One of my
most popular, and most commented, posts is A Long Post on Swedish Folk Costumes. A lot of those who ask for help
researching Swedish folk costumes are Americans with Swedish ancestry. To help
you I’ve put together a list of a few good search words.
Made in 1891, but the costume is from about 1800-60. Headdress missing.
present the list I will first point out a few things. First, not every location
had a traditional costume, far from it. Actually, most places did not – the
people there wore a local, simpler take on the current fashion. (During the late 19th and long into the 20th century, areas that had no documented folk costumes created their own, sometimes based on one piece of clothing, at other times based on nothing at all but what the comity thought would look nice. In those cases it will of course be impossible to find any solid documentation.)
costumes that did exist did not look the same through the centuries or even the
decades – they may have evolved slower than the regular fashions (as a set of
clothing - especially festive clothing - was often supposed to last your whole life, and was frequently inherited by
your children), but they did evolve. When wanting to make a costume you have to
decide on when and where (narrow it down as much as you possibly
can) it’s supposed to be from, so that all the individual garments will make a
To illustrate how a certain style changed over time while still retaining some of it's characteristics, the pictures in this post are of bodices from the same dräktområde (meaning an area where the costumes where much the same), under close to a hundred years, from about 1770 at the earliest to 1860 at the latest.
Maljor (buckles) for lacing, silk ribbon trim (very frayed)
and a linen valk (the padded roll at the bottom) for the skirts to rest on.
list of names on different garments:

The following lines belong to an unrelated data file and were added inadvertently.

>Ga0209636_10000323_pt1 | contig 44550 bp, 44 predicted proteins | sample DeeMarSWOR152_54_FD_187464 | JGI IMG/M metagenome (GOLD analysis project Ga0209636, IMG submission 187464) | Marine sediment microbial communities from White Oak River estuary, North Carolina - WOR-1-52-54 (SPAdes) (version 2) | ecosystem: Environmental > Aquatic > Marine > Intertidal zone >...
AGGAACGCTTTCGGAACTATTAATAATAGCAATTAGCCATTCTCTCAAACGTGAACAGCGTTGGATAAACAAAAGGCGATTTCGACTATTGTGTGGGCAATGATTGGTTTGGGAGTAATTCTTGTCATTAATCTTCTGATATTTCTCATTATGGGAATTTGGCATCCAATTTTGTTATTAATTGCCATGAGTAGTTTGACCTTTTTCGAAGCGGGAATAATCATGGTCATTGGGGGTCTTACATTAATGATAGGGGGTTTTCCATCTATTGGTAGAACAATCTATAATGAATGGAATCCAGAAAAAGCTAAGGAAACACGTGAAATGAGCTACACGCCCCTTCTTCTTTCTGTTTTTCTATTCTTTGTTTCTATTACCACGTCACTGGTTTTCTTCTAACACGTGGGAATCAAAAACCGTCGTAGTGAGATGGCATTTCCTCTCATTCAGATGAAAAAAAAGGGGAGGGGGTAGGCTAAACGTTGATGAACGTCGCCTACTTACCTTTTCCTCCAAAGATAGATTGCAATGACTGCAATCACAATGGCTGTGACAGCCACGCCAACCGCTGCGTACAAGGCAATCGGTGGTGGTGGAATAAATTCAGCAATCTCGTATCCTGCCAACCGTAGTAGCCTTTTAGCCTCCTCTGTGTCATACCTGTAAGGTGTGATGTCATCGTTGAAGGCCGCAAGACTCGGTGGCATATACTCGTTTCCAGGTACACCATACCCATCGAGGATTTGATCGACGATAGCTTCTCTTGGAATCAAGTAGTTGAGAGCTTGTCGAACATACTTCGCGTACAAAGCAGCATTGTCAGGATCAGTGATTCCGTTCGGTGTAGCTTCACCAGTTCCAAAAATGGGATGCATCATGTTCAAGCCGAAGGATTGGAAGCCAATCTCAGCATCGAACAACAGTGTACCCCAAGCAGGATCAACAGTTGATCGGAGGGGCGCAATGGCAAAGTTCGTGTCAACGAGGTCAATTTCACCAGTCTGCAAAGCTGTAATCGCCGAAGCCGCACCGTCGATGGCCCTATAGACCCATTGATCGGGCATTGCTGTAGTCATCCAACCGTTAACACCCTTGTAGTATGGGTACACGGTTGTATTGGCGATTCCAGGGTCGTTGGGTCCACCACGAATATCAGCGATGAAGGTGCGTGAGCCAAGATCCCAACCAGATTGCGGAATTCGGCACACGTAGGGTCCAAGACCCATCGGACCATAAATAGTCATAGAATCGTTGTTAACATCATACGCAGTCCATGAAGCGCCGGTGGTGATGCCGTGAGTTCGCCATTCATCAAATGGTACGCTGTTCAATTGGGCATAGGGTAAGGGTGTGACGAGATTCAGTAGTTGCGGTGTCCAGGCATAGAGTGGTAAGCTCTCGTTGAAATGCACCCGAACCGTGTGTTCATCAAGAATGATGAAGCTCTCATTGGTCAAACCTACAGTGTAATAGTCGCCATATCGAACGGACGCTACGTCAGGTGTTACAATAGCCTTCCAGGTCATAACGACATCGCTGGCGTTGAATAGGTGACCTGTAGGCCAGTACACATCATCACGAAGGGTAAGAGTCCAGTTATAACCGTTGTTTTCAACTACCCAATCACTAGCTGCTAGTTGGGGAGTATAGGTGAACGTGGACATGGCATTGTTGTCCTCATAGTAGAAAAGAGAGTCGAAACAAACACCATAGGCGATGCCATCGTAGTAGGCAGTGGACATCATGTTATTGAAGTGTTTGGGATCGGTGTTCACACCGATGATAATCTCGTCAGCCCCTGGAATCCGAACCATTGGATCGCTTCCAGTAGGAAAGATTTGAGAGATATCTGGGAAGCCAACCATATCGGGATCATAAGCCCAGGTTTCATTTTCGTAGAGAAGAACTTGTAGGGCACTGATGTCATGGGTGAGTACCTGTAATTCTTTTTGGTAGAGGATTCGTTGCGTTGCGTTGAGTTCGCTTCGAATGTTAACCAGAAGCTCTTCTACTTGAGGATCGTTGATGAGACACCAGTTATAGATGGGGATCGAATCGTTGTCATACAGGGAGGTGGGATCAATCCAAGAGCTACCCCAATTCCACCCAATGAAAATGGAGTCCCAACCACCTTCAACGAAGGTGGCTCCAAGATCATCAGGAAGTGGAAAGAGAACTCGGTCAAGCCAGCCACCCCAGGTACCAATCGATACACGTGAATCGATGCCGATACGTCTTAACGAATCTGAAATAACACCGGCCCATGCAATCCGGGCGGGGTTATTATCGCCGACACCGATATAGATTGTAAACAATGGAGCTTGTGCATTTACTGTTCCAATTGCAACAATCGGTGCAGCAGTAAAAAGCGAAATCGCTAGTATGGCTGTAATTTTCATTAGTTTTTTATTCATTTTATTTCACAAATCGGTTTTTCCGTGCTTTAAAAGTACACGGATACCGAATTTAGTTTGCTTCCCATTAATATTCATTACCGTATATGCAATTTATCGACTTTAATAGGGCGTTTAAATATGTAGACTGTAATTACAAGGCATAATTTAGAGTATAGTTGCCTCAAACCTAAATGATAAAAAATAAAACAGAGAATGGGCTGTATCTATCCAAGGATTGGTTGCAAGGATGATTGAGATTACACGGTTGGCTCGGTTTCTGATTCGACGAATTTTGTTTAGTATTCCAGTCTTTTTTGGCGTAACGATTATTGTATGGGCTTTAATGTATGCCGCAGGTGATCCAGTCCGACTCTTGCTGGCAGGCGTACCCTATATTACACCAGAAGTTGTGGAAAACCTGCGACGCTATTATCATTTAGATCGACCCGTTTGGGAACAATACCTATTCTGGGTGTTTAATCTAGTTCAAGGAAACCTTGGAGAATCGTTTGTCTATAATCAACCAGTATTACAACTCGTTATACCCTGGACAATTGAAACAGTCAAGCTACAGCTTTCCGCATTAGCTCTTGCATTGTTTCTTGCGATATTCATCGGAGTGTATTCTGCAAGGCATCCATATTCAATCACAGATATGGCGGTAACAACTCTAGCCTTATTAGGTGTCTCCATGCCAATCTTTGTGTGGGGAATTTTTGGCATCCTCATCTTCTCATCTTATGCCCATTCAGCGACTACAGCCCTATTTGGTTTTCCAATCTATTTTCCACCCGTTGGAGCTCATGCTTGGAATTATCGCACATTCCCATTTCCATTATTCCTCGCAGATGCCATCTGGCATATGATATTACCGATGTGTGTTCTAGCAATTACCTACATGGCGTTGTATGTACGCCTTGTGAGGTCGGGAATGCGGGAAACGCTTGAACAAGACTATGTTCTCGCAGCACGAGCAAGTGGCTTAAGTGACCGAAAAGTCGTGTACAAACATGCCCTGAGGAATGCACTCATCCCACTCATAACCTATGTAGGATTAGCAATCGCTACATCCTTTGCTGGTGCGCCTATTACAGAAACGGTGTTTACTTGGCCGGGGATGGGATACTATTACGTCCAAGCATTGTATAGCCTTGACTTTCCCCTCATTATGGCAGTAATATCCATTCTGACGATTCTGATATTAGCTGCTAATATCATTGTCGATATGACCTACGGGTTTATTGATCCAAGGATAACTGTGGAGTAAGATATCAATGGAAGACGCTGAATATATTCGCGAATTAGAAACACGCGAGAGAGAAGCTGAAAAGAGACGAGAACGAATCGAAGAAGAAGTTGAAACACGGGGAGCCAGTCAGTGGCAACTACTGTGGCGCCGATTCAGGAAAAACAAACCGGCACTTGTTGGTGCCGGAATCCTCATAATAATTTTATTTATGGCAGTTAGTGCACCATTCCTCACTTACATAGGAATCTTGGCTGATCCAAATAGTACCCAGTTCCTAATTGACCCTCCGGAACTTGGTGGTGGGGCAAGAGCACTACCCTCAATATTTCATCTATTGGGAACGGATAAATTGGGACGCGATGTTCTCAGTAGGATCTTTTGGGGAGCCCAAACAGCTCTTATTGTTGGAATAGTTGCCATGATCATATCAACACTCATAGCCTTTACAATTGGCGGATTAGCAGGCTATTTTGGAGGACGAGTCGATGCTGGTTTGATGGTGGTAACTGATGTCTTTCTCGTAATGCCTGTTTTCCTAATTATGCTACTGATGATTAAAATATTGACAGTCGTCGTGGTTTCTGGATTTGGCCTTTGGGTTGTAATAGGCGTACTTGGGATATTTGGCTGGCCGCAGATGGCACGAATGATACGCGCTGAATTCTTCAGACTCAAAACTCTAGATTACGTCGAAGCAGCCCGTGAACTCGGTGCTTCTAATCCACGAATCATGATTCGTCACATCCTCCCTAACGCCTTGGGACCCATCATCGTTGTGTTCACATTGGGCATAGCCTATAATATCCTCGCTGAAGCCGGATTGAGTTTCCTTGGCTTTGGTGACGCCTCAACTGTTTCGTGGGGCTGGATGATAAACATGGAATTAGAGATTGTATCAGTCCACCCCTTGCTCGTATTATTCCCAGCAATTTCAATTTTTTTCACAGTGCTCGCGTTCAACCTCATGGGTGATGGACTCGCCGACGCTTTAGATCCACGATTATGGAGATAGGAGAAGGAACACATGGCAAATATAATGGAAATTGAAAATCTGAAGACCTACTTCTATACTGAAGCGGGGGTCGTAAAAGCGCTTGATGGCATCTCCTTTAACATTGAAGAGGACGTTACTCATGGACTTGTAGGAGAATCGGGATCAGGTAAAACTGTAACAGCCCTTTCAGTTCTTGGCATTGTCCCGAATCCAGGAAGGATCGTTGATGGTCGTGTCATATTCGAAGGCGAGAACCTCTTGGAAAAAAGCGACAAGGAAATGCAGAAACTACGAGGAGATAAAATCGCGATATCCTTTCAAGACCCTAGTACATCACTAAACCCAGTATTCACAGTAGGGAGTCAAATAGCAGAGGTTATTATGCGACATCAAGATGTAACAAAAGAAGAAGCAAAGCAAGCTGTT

Liv, livstycke, snörliv: different names for a sleeveless
bodice, laced, buttoned or hooked closed
Kjol, klocka, stubb: different words for skirt or petticoat
Livkjol: a bodice and skirt stitched together, often,
but not always, made from different fabrics
Tröja, kofta: jacket
Mössa, hätta: cap
Klut, huvudduk, huvudkläde: head kerchief
complicate matters, Sweden has a lot of different dialects, and so the names of clothing often had local
varieties. I do not have knowledge of them all.
Some words that might be useful regards the materials used in the clothing:
Lin, linne: linen
Ull, ylle: wool
Halvylle, verken: a fabric woven on a linen or cotton warp with
a wool weft
Läder, skinn: leather
words describing methods of closing are:
Hyska, hyskor: eye,
Hake, hakar: hook, hooks
place to start searching is DigitaltMuseum; a database used by several museums, most prominently Nordiska Museet. You can specify your search by period (tidsperiod) or location (ort).
I hope this
quite short list of words may help you in your research. Google Translate will
help you further, but some of the words listed here are a bit too specialized
for that. If there’s a word you wonder about, please drop me a comment and I’ll
include it in the list if I can.